La Niña to batter Australia with rain over the summer in a wet and windy holiday period

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Meteorologists around the world, including Australia, have warned for months that La Nia conditions are forming in the Pacific Ocean, and Tuesday’s announcement means parts of the country are on alert for possible flooding and an increase in tropical cyclones.

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“In terms of tropical cyclones, for La Nia, we see a higher-than-average — probably about a 65% chance of seeing a higher-than-average number of 11 tropical cyclones,” said Andrew Watkins, head of the Bureau of Operations Climate Services, at a news conference. said in.

Those same parts of the country already have wet soil, clogged rivers and high catchment areas for long periods of rain.

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“Further rains increase the risk of widespread flooding, typically in southeastern Australia,” he said.

The news dashes the plans of millions of Australians planning local beach holidays over the Christmas summer period, many of whom have recently emerged from lockdowns during the pandemic.

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But La Nia brings some advantages, including cooler temperatures in the summer, which can typically rise above 30 °C (86 °F).

“The good news about La Nia is that it reduces the risk of bushfires,” Watkins said. “At least in the context of those big wildfires that we saw a few years ago, the risk is reduced.”

La Nia usually occurs at intervals of between a few years and a decade, and typically lasts for a year or two, but has formed on the heels of each other.

What is La Nina?

La Nia is part of a natural cycle called the El Nio Southern Oscillation – or ENSO, and occurs when cold water forms on the west coast of the South American continent.

Pulled by strong easterly winds, the cold water moves west into the Pacific, forming a “cold tongue”. This moves the hot water and consequently high pressure system. The resulting weather system — filled with warm, water-filled air — produces unusually heavy rains when it makes landfall.

Its effects are different in different parts of the world.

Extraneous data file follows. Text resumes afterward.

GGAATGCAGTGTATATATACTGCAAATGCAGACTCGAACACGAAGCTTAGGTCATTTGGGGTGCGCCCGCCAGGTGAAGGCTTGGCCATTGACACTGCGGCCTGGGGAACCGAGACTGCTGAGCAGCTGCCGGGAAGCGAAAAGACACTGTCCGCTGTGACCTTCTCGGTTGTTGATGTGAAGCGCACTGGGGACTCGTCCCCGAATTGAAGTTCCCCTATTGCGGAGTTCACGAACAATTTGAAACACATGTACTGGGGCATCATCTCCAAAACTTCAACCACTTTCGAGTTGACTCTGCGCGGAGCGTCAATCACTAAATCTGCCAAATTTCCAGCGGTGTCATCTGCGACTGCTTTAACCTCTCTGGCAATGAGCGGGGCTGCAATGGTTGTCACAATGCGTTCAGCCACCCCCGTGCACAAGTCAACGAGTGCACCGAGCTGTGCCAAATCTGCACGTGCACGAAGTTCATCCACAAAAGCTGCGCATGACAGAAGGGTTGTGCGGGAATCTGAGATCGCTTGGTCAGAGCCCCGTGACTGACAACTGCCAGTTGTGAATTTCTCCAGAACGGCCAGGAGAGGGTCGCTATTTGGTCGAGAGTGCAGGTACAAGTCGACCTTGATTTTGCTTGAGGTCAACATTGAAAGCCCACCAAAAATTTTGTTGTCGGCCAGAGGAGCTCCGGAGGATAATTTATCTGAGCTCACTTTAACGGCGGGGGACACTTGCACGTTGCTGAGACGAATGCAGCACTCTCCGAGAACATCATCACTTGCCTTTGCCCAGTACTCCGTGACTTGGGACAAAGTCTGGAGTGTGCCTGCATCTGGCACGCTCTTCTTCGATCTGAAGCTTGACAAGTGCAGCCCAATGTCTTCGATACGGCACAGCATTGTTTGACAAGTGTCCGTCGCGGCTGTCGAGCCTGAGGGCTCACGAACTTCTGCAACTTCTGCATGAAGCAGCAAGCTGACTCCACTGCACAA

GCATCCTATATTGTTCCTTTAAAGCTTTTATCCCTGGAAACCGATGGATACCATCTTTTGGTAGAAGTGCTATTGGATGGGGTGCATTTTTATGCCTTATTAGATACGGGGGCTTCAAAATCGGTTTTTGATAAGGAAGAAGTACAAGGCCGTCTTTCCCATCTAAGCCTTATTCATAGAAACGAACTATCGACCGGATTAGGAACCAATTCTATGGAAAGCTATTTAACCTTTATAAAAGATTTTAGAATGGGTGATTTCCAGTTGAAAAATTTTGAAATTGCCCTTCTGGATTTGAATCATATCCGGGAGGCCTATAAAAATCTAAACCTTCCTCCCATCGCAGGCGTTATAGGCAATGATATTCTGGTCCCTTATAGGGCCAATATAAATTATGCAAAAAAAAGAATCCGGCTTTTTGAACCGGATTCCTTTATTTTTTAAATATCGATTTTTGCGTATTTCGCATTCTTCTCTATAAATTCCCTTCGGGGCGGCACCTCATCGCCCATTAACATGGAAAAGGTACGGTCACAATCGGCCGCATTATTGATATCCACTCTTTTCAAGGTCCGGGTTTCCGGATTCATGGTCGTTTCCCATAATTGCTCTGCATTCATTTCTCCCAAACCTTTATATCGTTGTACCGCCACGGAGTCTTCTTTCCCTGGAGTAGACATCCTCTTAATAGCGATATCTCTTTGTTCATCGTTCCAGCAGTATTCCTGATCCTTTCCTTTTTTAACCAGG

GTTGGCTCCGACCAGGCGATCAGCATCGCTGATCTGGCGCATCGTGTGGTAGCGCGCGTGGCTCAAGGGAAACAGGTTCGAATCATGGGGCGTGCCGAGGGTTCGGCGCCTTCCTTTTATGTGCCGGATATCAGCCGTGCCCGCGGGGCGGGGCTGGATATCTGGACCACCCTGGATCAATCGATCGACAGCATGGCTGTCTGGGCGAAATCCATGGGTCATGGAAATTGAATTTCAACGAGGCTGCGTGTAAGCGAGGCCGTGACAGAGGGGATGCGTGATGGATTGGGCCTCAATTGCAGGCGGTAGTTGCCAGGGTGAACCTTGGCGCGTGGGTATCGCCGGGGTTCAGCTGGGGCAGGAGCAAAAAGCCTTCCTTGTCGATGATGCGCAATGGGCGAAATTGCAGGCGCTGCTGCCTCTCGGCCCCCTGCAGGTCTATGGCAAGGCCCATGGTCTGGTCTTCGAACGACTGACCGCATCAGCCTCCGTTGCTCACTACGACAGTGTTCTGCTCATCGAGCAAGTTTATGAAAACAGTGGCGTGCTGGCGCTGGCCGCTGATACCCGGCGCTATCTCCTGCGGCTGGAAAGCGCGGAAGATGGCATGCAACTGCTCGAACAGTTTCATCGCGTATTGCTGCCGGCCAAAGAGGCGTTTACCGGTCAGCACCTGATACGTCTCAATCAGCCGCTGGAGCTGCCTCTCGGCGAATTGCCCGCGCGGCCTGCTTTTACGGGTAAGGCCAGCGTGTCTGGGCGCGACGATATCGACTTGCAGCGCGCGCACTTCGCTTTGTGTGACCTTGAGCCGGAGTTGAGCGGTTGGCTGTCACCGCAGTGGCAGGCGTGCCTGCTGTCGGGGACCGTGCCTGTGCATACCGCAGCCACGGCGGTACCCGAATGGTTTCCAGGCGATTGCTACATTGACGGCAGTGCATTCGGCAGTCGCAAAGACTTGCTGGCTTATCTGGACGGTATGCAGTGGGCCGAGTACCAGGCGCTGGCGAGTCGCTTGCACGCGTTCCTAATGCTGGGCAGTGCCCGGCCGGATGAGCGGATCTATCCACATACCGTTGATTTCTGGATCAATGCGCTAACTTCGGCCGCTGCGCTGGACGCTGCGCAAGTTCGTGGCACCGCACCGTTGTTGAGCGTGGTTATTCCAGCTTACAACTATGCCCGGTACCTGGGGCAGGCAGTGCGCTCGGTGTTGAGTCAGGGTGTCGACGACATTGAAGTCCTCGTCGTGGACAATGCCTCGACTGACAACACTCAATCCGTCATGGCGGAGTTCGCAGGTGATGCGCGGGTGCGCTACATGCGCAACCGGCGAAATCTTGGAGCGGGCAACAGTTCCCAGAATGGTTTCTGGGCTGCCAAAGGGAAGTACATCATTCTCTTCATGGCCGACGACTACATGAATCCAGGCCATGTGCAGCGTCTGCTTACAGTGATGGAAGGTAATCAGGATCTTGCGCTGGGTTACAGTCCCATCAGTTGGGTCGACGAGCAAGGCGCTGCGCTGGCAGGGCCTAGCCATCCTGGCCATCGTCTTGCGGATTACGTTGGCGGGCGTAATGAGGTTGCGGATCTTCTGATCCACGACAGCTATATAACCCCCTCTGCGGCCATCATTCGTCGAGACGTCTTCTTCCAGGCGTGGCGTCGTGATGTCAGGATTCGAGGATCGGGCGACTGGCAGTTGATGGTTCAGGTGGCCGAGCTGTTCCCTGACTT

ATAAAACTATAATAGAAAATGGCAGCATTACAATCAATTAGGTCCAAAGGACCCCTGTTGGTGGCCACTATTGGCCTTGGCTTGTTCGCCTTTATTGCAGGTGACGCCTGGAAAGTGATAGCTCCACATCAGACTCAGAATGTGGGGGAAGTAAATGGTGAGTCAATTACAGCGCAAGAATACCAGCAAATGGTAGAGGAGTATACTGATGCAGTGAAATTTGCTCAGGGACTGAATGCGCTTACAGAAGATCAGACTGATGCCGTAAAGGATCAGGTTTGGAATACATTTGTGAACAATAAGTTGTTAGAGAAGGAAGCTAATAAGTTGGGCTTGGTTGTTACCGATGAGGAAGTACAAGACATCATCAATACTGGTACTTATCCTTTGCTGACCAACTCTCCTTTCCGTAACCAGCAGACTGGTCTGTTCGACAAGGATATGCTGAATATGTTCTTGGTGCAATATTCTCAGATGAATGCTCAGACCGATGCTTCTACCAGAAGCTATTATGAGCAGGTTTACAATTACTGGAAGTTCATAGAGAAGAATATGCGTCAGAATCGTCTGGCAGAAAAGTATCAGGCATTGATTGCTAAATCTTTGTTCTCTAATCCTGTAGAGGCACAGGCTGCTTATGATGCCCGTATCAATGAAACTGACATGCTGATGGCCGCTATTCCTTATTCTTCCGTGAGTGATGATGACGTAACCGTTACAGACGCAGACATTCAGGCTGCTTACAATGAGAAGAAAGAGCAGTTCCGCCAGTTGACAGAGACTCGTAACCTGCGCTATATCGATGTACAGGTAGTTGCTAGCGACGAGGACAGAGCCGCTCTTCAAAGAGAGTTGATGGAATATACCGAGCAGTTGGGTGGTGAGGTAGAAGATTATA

For example, in the Americas, La Nia generally brings wetter and cooler conditions in the Pacific Northwest and Northern Plains, but it brings drier and warmer-than-average conditions in the southern states, exacerbating drought in some regions there. could.

In the context of Australia, cooler waters in the central and eastern tropical Pacific, along with strong and persistent southeast to northwest winds, help move clouds closer to the country to the west, BoM explained.

“The last significant La Nia was 2010-12. This strong event saw major impacts across Australia, including Australia’s two-year period on record and widespread flooding,” Watkins said.

A link to climate change?

The extent to which global warming has contributed to the intensity of La Nia is still not known, with records of this event only dating back 60 years.

El Nio and La Nia are events that occur naturally as part of Earth’s weather systems, but research is beginning to show that increased global temperatures can reverse or reverse their effects.

A 2018 study on atmospheric conditions simulated climate conditions and found that climate change can increase the severity of weather events stemming from El Nio patterns.

Outside of any impact on hurricanes, climate change could mean that some of the older temperature patterns associated with El Nio and La Nia no longer apply.

While La Nia cools temperatures, global warming is happening so rapidly, sometimes its effects are muted.

Long-term weather patterns across Australia are notoriously difficult to forecast, and the BoM is collecting oral evidence from Aboriginal Australians to better understand the continent’s weather cycles.

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Credit : www.cnn.com

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